Movement of Belonging

Redesigning the website for a local non-profit.

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Movement of Belonging is a locally founded and women-operated non-profit which focuses on generative projects rooted in collaborative arts and physical movement. The founder, Kate Spacek, operates, organizes and designs all of MOB’s correspondencies. She has come to realize that, while Movement of Belonging has so much to offer, these offerings are not reflected as best as they can be in the site itself. Along with the site not being responsive on mobile, the branding isn’t very clear, and the navigation often feels confusing. The current website, which is formatted similarly to a static blog, needs improvement to enhance the visitor’s experience while reinforcing brand recognition. The site is also linked to Kate’s personal website, which could feel confusing to users. Kate’s hope is to have the website be a hub for event RSVPs/announcements, email sign-up, news, and audience engagement.

My Role
UX Research, UI Design, Information Architecture, Style Guide

4 weeks

The Challenge

Create clear and consistent branding for the the client's organization, and redesign Movement of Belonging’s website using Squarespace (per client request).


To get a sense of how other organizations doing similar work structured their information, I completed a competitive analysis. My mentor and I decided it would make more sense to involve users in the latter portion of the design, as opposed to interviewing users based on the current website. My client also felt like the site she previously had was not a reliable source for collecting data, as it wasn’t something she felt proud of yet!

Site Map

After speaking to my client and reading over some notes she already had about what she wanted to overall layout to look like, I created the following site map to be able to visually map out what the navigation would look like.

Task Flows

My client and I worked together to specify which tasks we wanted to focus on for the scope, and I turned those into various task flows for her and myself to be able to refer to.

Colorful mapping of MOB task flows displayed in a flowchart


I began ideating with sketches based on the site map, to start to visualize how we might be able to display the robust amount of information in a clear and accessible way.

Home page with zip code submission on front page and multi-select buttons.
Sketch of MOB homepage
Home page with two ways to shop (by type of with filters. This version was redundant)
Sketch of MOB homepage
Home page with multi-select taking center stage. This seemed like the best solution.


Even though the site was to be designed on Squarespace, it felt important to do some mid-fidelity wireframes on Figma to get a sense of the layout.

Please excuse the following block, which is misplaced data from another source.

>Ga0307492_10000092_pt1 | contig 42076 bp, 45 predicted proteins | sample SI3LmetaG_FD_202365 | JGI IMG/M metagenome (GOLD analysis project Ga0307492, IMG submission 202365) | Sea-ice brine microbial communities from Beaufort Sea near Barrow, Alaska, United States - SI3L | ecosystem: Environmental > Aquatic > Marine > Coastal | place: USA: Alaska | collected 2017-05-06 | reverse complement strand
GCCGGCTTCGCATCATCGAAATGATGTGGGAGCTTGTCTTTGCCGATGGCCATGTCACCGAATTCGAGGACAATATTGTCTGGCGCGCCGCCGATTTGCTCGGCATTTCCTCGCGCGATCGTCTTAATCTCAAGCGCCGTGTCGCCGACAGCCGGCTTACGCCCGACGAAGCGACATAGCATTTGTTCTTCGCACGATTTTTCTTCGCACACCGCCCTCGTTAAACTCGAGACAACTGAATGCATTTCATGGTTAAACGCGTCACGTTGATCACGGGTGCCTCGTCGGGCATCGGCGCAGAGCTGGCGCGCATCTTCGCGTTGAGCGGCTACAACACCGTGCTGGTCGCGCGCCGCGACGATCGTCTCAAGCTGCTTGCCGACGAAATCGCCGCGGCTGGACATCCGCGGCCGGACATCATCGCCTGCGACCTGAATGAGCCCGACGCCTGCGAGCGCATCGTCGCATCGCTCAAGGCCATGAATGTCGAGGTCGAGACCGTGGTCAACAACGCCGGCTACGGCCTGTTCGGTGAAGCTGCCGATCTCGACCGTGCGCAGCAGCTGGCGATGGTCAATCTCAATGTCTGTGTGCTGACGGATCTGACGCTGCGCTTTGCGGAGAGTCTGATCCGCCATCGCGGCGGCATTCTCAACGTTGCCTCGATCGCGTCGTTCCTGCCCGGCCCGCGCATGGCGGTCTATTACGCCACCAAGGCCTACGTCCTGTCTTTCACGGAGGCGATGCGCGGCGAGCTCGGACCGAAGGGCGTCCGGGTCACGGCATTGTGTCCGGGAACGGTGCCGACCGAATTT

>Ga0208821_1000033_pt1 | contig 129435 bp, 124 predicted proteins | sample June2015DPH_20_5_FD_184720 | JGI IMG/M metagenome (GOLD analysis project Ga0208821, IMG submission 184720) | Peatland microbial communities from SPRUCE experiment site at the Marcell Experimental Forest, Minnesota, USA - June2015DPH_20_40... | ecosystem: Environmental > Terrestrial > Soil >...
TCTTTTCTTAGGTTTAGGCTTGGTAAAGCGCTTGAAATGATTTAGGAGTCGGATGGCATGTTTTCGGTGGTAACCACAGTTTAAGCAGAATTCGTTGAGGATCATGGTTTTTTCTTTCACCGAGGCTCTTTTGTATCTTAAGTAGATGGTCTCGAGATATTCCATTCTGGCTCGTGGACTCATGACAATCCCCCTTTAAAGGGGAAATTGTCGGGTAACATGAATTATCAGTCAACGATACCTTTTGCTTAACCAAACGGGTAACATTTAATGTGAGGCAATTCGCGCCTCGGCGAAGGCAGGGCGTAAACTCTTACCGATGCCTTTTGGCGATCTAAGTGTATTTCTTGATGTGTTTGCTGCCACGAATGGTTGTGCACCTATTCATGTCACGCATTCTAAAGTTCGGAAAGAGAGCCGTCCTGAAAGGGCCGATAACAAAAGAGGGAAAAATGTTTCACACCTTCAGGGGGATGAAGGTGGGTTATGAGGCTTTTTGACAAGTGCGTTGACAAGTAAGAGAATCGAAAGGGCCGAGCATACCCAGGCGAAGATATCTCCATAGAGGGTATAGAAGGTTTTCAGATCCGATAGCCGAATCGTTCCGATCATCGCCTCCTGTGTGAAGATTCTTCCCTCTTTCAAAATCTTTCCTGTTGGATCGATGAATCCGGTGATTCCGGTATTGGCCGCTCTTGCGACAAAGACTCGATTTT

Mid-fidelity wireframe of MOB homepage
Mid-fidelity wireframe of About section
Mid-fidelity wireframe of Events page


I asked my client to gather some photos via Pinterest that represented her brand. I asked her to gather colors, photography, graphics and typography, and boy was she generous! She gathered nearly 90 images that represented her brand, and they all boiled down to 3 main styles: Nature, geometric shapes, and body movement. Based on her photos I did my best to consolidate and create a mood board that represented each of these, while also found the common and cohesive thread.

Style Guide

Usability Tests

After designing the initial version of the site, I conducted tests with three different participants to test its overall usability and identify any potential pain points. The tests offered very valuable insights!

Final Design

Home Page
Event/Art Installations Page
Movement Sessions Page
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Next Steps

I plan on circling back with my client soon to implement some more artwork throughout the site, and overall fine-tuning the site.


This was my first time working and collaborating with an actual client, which is, for obvious reason, very different from completing a project based on my own unique ideas! I realized how important it is to come to the table, from the beginning, with the right questions to be able to extract as much information up front as possible.
It took me a few days to realize that I needed to factor in not only how much time it would take to complete deliverables, but also the timing it would take to go over the deliverables with my client, receive feedback, and then make iterations. I'm looking forward to having a better idea of what to anticipate the next time I get to collaborate in this way!

Adding a Feature
Movement of Belonging